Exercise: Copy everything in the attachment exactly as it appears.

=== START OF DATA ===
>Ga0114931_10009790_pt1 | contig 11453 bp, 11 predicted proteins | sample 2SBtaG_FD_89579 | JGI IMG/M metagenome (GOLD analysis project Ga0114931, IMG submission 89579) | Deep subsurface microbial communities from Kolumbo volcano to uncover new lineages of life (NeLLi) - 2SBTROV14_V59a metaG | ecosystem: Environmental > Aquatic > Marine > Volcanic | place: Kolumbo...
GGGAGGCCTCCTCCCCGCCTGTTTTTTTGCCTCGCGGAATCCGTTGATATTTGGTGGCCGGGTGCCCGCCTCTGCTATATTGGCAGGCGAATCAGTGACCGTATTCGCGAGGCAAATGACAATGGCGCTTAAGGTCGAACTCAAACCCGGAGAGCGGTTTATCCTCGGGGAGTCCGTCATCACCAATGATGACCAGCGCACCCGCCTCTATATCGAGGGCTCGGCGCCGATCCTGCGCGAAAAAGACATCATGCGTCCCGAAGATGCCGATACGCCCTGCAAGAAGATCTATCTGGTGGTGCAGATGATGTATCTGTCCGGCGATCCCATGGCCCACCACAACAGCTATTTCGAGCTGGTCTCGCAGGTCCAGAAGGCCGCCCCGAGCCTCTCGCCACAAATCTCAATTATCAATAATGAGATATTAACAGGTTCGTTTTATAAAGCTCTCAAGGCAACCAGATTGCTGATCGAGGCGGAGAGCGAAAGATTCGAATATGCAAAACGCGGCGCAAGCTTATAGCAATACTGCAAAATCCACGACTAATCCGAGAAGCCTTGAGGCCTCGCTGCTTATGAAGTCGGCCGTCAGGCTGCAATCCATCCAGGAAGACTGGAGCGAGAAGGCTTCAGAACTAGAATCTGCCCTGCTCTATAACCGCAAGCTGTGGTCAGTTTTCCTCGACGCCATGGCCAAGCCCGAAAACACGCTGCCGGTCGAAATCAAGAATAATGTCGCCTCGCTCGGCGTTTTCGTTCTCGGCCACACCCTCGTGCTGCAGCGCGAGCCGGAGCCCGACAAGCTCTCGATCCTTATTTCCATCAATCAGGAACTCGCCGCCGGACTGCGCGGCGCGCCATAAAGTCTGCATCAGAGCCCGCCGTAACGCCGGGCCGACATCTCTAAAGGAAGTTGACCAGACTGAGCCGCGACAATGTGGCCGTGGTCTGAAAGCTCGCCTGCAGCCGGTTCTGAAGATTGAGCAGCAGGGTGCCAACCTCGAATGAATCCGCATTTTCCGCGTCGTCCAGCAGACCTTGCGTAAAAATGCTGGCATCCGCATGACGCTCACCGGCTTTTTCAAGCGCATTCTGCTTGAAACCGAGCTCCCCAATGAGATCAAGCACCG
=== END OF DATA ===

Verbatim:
>Ga0114931_10009790_pt1 | contig 11453 bp, 11 predicted proteins | sample 2SBtaG_FD_89579 | JGI IMG/M metagenome (GOLD analysis project Ga0114931, IMG submission 89579) | Deep subsurface microbial communities from Kolumbo volcano to uncover new lineages of life (NeLLi) - 2SBTROV14_V59a metaG | ecosystem: Environmental > Aquatic > Marine > Volcanic | place: Kolumbo...
GGGAGGCCTCCTCCCCGCCTGTTTTTTTGCCTCGCGGAATCCGTTGATATTTGGTGGCCGGGTGCCCGCCTCTGCTATATTGGCAGGCGAATCAGTGACCGTATTCGCGAGGCAAATGACAATGGCGCTTAAGGTCGAACTCAAACCCGGAGAGCGGTTTATCCTCGGGGAGTCCGTCATCACCAATGATGACCAGCGCACCCGCCTCTATATCGAGGGCTCGGCGCCGATCCTGCGCGAAAAAGACATCATGCGTCCCGAAGATGCCGATACGCCCTGCAAGAAGATCTATCTGGTGGTGCAGATGATGTATCTGTCCGGCGATCCCATGGCCCACCACAACAGCTATTTCGAGCTGGTCTCGCAGGTCCAGAAGGCCGCCCCGAGCCTCTCGCCACAAATCTCAATTATCAATAATGAGATATTAACAGGTTCGTTTTATAAAGCTCTCAAGGCAACCAGATTGCTGATCGAGGCGGAGAGCGAAAGATTCGAATATGCAAAACGCGGCGCAAGCTTATAGCAATACTGCAAAATCCACGACTAATCCGAGAAGCCTTGAGGCCTCGCTGCTTATGAAGTCGGCCGTCAGGCTGCAATCCATCCAGGAAGACTGGAGCGAGAAGGCTTCAGAACTAGAATCTGCCCTGCTCTATAACCGCAAGCTGTGGTCAGTTTTCCTCGACGCCATGGCCAAGCCCGAAAACACGCTGCCGGTCGAAATCAAGAATAATGTCGCCTCGCTCGGCGTTTTCGTTCTCGGCCACACCCTCGTGCTGCAGCGCGAGCCGGAGCCCGACAAGCTCTCGATCCTTATTTCCATCAATCAGGAACTCGCCGCCGGACTGCGCGGCGCGCCATAAAGTCTGCATCAGAGCCCGCCGTAACGCCGGGCCGACATCTCTAAAGGAAGTTGACCAGACTGAGCCGCGACAATGTGGCCGTGGTCTGAAAGCTCGCCTGCAGCCGGTTCTGAAGATTGAGCAGCAGGGTGCCAACCTCGAATGAATCCGCATTTTCCGCGTCGTCCAGCAGACCTTGCGTAAAAATGCTGGCATCCGCATGACGCTCACCGGCTTTTTCAAGCGCATTCTGCTTGAAACCGAGCTCCCCAATGAGATCAAGCACCG